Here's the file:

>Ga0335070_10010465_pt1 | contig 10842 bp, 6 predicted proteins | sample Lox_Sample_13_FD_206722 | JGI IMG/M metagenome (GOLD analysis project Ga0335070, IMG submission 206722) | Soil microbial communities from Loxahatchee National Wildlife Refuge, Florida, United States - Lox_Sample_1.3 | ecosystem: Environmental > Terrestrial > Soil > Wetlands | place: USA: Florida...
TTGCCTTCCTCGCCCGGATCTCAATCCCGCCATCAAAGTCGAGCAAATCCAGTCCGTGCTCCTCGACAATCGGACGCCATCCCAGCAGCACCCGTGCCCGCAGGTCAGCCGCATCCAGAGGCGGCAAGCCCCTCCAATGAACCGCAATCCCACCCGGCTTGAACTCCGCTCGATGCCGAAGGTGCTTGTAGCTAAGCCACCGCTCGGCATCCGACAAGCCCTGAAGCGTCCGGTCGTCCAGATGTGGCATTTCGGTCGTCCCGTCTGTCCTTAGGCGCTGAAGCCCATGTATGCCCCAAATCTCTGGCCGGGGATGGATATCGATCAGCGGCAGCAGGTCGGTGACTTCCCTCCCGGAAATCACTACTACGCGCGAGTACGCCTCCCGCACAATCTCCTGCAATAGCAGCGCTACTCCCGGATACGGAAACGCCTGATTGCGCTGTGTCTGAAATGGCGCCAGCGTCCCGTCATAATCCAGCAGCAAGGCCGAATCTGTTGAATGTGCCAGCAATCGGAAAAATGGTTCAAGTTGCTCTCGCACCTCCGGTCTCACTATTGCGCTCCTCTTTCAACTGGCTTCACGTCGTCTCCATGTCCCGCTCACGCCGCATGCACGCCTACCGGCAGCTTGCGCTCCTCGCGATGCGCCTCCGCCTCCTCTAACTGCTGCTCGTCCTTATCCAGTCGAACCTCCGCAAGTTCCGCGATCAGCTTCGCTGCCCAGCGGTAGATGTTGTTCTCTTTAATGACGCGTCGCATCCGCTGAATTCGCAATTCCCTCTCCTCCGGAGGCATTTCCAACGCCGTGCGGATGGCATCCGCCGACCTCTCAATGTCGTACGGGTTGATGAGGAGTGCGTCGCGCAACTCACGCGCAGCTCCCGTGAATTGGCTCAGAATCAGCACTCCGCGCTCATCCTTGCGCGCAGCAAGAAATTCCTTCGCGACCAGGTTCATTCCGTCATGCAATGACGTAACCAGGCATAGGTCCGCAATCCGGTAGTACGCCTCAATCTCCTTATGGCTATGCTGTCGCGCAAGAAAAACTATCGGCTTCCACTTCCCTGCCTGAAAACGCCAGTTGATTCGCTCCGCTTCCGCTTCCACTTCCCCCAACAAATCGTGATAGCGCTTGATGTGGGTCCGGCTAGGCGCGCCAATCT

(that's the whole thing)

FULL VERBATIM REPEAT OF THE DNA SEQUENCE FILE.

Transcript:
>Ga0335070_10010465_pt1 | contig 10842 bp, 6 predicted proteins | sample Lox_Sample_13_FD_206722 | JGI IMG/M metagenome (GOLD analysis project Ga0335070, IMG submission 206722) | Soil microbial communities from Loxahatchee National Wildlife Refuge, Florida, United States - Lox_Sample_1.3 | ecosystem: Environmental > Terrestrial > Soil > Wetlands | place: USA: Florida...
TTGCCTTCCTCGCCCGGATCTCAATCCCGCCATCAAAGTCGAGCAAATCCAGTCCGTGCTCCTCGACAATCGGACGCCATCCCAGCAGCACCCGTGCCCGCAGGTCAGCCGCATCCAGAGGCGGCAAGCCCCTCCAATGAACCGCAATCCCACCCGGCTTGAACTCCGCTCGATGCCGAAGGTGCTTGTAGCTAAGCCACCGCTCGGCATCCGACAAGCCCTGAAGCGTCCGGTCGTCCAGATGTGGCATTTCGGTCGTCCCGTCTGTCCTTAGGCGCTGAAGCCCATGTATGCCCCAAATCTCTGGCCGGGGATGGATATCGATCAGCGGCAGCAGGTCGGTGACTTCCCTCCCGGAAATCACTACTACGCGCGAGTACGCCTCCCGCACAATCTCCTGCAATAGCAGCGCTACTCCCGGATACGGAAACGCCTGATTGCGCTGTGTCTGAAATGGCGCCAGCGTCCCGTCATAATCCAGCAGCAAGGCCGAATCTGTTGAATGTGCCAGCAATCGGAAAAATGGTTCAAGTTGCTCTCGCACCTCCGGTCTCACTATTGCGCTCCTCTTTCAACTGGCTTCACGTCGTCTCCATGTCCCGCTCACGCCGCATGCACGCCTACCGGCAGCTTGCGCTCCTCGCGATGCGCCTCCGCCTCCTCTAACTGCTGCTCGTCCTTATCCAGTCGAACCTCCGCAAGTTCCGCGATCAGCTTCGCTGCCCAGCGGTAGATGTTGTTCTCTTTAATGACGCGTCGCATCCGCTGAATTCGCAATTCCCTCTCCTCCGGAGGCATTTCCAACGCCGTGCGGATGGCATCCGCCGACCTCTCAATGTCGTACGGGTTGATGAGGAGTGCGTCGCGCAACTCACGCGCAGCTCCCGTGAATTGGCTCAGAATCAGCACTCCGCGCTCATCCTTGCGCGCAGCAAGAAATTCCTTCGCGACCAGGTTCATTCCGTCATGCAATGACGTAACCAGGCATAGGTCCGCAATCCGGTAGTACGCCTCAATCTCCTTATGGCTATGCTGTCGCGCAAGAAAAACTATCGGCTTCCACTTCCCTGCCTGAAAACGCCAGTTGATTCGCTCCGCTTCCGCTTCCACTTCCCCCAACAAATCGTGATAGCGCTTGATGTGGGTCCGGCTAGGCGCGCCAATCT